DMX Receiver

Most (all?) DMX receivers are based on a microcontroller platform. Two common controllers are the AVR (e.g. Arduino, or other design), and the PIC. These microcontrollers provide many I/O pins that can directly drive equipment, can support a UART and minimise the need for external components.

Example DMX Receiver Software Architecture.

A typical software design comprises 5 basic functions:

The algorithm below provides the input processing for reception of a DMX frame to create a set of DMX values, stored in the shared byte array DMXField[]. The algorithm is triggered as an Interrupt Service Routine (ISR), for each byte received from a UART.

gDMXState is a global variable used to retain the current receiver DMX state.
DMXcount is initially set to the base address used by the receiver.
DMXcount is later used to count the received number of bytes within DMXField.
DMXField represents the number of bytes that the device needs to collect from the DMX Frame.

This algorithm cycles through 6 internal states to process each DMX frame:

State Machine for an example DMX Receiver.

Waiting of the base address: A receiver skips a number of bytes corresponding to the configured base address. e.g. for a base address of 8 the receiver skips the first 7 slots. After finding the base addres, the receiver extracts a set of contiguous bytes (slots) from the DMX frame.

Watchdog Timer

The watchdog is a special-purpose timer often found in microncontrollers. It is started in the initialisation code and periodically reset in the user interface routine. Once enabled, the watchdog can not be reset by the computer software.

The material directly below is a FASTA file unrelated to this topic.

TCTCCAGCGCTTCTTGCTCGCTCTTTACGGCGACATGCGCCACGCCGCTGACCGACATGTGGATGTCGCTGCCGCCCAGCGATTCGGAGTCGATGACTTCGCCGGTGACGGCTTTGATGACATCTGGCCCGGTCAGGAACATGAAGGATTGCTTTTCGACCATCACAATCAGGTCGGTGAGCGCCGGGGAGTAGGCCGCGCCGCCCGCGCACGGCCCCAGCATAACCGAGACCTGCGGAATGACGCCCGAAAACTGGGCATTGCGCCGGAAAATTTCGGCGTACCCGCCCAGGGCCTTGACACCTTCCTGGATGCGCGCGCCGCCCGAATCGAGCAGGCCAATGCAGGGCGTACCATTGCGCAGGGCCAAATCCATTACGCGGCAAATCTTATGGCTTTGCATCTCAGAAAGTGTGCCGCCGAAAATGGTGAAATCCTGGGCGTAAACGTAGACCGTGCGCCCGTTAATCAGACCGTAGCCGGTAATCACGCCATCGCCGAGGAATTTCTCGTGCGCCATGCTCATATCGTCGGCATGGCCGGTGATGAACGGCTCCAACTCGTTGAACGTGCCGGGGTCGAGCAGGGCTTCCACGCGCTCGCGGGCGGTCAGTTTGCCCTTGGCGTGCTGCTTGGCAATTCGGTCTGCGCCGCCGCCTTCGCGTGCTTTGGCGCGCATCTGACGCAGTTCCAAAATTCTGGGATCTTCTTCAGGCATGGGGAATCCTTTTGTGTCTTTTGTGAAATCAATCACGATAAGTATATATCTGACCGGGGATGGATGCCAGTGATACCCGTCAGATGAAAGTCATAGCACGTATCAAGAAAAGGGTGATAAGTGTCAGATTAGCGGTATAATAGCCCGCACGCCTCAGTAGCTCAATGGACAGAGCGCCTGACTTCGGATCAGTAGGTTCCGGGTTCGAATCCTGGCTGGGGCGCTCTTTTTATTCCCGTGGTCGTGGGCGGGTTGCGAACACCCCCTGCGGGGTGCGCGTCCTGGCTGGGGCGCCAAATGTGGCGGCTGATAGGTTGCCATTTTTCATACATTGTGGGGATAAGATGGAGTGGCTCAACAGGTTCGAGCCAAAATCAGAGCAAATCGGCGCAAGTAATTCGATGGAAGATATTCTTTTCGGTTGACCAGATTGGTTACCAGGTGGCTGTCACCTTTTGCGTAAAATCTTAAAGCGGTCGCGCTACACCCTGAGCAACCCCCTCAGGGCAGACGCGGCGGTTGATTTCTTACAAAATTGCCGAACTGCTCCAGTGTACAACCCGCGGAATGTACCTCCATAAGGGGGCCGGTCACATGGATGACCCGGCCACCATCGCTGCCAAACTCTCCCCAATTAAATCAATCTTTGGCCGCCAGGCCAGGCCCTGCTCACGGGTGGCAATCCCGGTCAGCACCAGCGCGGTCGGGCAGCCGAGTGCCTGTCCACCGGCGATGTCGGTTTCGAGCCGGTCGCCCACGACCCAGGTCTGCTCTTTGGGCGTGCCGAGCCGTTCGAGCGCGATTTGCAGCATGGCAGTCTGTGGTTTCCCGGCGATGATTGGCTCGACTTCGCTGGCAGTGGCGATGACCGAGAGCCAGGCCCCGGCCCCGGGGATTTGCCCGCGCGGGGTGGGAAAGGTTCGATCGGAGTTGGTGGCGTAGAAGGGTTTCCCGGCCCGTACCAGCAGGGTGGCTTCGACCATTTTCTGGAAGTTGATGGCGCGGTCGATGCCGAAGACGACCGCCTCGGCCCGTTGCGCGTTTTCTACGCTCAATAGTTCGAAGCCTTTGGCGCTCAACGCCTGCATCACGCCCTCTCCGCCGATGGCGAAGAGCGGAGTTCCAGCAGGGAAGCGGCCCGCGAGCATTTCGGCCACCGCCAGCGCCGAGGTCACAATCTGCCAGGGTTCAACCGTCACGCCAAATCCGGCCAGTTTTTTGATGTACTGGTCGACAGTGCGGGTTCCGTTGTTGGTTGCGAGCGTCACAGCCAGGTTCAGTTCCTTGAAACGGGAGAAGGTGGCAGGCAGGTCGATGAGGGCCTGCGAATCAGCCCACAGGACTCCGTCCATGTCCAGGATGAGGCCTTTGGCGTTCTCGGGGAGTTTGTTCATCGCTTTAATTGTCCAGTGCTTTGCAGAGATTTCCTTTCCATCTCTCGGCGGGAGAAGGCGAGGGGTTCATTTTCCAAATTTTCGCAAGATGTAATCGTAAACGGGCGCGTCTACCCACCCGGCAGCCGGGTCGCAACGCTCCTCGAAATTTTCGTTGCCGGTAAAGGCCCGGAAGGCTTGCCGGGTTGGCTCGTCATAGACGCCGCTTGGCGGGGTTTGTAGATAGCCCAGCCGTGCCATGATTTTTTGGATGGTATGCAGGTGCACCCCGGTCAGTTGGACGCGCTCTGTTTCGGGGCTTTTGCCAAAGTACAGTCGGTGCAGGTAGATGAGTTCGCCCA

If the timer ever counts to zero (too much time expires since the last reset), the program is assumed to have crashed. The microcontroller automatically reinitialises the hardware and call the initialisation routine.

Receiving multiple slots to represent values larger than one byte.

A receiver can be designed to use a number of consecutive slots to realise a 16 bit, 24 bit, 32 bit or other size of value that can be used by the output function. However, care needs to be taken that this data is read consistently, to avoid issues when the sender changes the values between frames. Consider a 2 byte value, where the output function reads the first byte from the shared receive array (from an already recieved frame), and the receiver updates the value of the second slot (from the current frame). This would result in an inconsistent value when it is combined with the first slot from a previous frame. A solution is to use semaphore signals between the two functions to coordinate access to the shared array.


See also:


Prof. Gorry Fairhurst, School of Engineering, University of Aberdeen, Scotland.